First, the basic facts from Reuters:
The Supreme Court agreed on Monday to decide the fate of President Barack Obama’s healthcare law, with an election-year ruling due by July on the healthcare system’s biggest overhaul in nearly 50 years. … The justices in a brief order agreed to hear the appeals. At the heart of the legal battle is whether the Congress overstepped its powers by requiring that all Americans buy health insurance by 2014 or pay a penalty, a provision known as the individual mandate.
Phil Klein of the Washington Examiner thinks opponents got a break:
This is great news for opponents of Obamacare, because the case, which comes out of the 11th Circuit of Appeals, is the best briefed and best argued of all of the various legal challenges to the health care law. It’s the case that opponents of the law won at both the district court and appellate level. Former solicitor general Paul Clement and Michael Carvin of Jones Day (who also has lots of experience before the Supreme Court) did a masterful job arguing the case before the 11th circuit. Georgetown Law Professor and constitutional law whiz Randy Barnett is also an advisor to the NFIB on the suit.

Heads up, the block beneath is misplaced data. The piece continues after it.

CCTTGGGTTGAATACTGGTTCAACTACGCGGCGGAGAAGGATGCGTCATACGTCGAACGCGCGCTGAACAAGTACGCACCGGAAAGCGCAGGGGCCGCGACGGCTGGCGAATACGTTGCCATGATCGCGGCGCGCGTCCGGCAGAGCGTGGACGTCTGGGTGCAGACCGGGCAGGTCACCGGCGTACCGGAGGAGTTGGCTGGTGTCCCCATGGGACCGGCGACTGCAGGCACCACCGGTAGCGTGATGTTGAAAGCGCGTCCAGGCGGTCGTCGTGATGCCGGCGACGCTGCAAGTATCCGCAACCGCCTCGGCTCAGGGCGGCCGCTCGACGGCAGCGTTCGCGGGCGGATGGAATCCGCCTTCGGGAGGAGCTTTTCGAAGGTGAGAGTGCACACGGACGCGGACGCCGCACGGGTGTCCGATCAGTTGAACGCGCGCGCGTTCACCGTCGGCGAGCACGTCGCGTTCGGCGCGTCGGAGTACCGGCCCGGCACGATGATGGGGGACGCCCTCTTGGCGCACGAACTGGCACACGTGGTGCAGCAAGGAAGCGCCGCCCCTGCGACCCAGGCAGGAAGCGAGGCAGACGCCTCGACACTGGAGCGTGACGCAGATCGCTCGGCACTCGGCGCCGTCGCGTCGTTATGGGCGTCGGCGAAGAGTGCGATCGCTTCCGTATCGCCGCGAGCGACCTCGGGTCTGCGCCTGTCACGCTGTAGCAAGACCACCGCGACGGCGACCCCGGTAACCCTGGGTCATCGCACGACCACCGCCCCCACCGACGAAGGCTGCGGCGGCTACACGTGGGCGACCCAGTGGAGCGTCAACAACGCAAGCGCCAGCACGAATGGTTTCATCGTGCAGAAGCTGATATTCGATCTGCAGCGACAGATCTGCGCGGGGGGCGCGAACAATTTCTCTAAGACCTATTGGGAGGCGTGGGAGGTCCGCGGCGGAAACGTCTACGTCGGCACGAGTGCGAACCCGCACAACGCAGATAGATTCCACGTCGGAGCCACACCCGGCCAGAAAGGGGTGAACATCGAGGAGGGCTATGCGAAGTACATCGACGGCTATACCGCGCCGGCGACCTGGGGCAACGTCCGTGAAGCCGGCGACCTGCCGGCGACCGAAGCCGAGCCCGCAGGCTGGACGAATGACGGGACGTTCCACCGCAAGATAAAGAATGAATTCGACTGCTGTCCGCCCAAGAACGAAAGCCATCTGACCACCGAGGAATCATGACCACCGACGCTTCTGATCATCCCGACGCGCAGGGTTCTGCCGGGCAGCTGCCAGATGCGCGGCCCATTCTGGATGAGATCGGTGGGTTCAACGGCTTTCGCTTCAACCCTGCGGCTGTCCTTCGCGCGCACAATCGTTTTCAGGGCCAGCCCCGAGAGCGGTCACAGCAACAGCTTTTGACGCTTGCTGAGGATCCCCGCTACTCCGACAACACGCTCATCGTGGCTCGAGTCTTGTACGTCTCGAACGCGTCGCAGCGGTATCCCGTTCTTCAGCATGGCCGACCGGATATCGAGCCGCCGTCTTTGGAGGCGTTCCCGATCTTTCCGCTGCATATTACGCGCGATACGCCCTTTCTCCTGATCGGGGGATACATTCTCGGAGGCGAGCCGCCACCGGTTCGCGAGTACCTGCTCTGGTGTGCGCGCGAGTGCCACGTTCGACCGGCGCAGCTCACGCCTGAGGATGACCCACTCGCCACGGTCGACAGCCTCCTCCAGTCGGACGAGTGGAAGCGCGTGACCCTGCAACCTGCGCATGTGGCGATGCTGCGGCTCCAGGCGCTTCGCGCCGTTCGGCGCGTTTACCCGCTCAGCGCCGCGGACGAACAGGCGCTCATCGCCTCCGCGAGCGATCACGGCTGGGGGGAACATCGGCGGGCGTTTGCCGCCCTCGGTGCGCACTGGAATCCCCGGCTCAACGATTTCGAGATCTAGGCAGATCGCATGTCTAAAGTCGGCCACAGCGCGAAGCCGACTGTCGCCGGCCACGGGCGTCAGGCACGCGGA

Some more details from SCOTUSblog:
Here, in summary, is what the Court’s orders on Monday did:
* Granted, the issue of “severability” of the insurance mandate from the other provisions of the law, if the mandate is nullified (the only question in National Federation of Independent Business v. Sebelius [docket 11-393] and question 3 inFlorida, et al., v. Health & Human Services Department [11-400]), cases consolidated for 90 minutes of oral argument.
* Granted, the constitutionality of the insurance mandate (question 1 in the government case, Health & Human Services Department v. Florida, et al.), two hours of oral argument.
* Parties directed to brief and argue whether the lawsuit brought by the states to the insurance mandate is barred by the Anti-Injunction Act (an added question in the government case, 11-398); one hour of oral argument. (That order appeared to be limited to whether that Act only bars states from challenging the mandate; the question of whether that Act bars private entities from challenging the mandate was raised in the Liberty University case, and the Court did not grant that petition.)
* Granted, the constitutionality of the Medicaid expansion (question 1 in theFlorida, et al., case, 11-400, one hour of oral argument.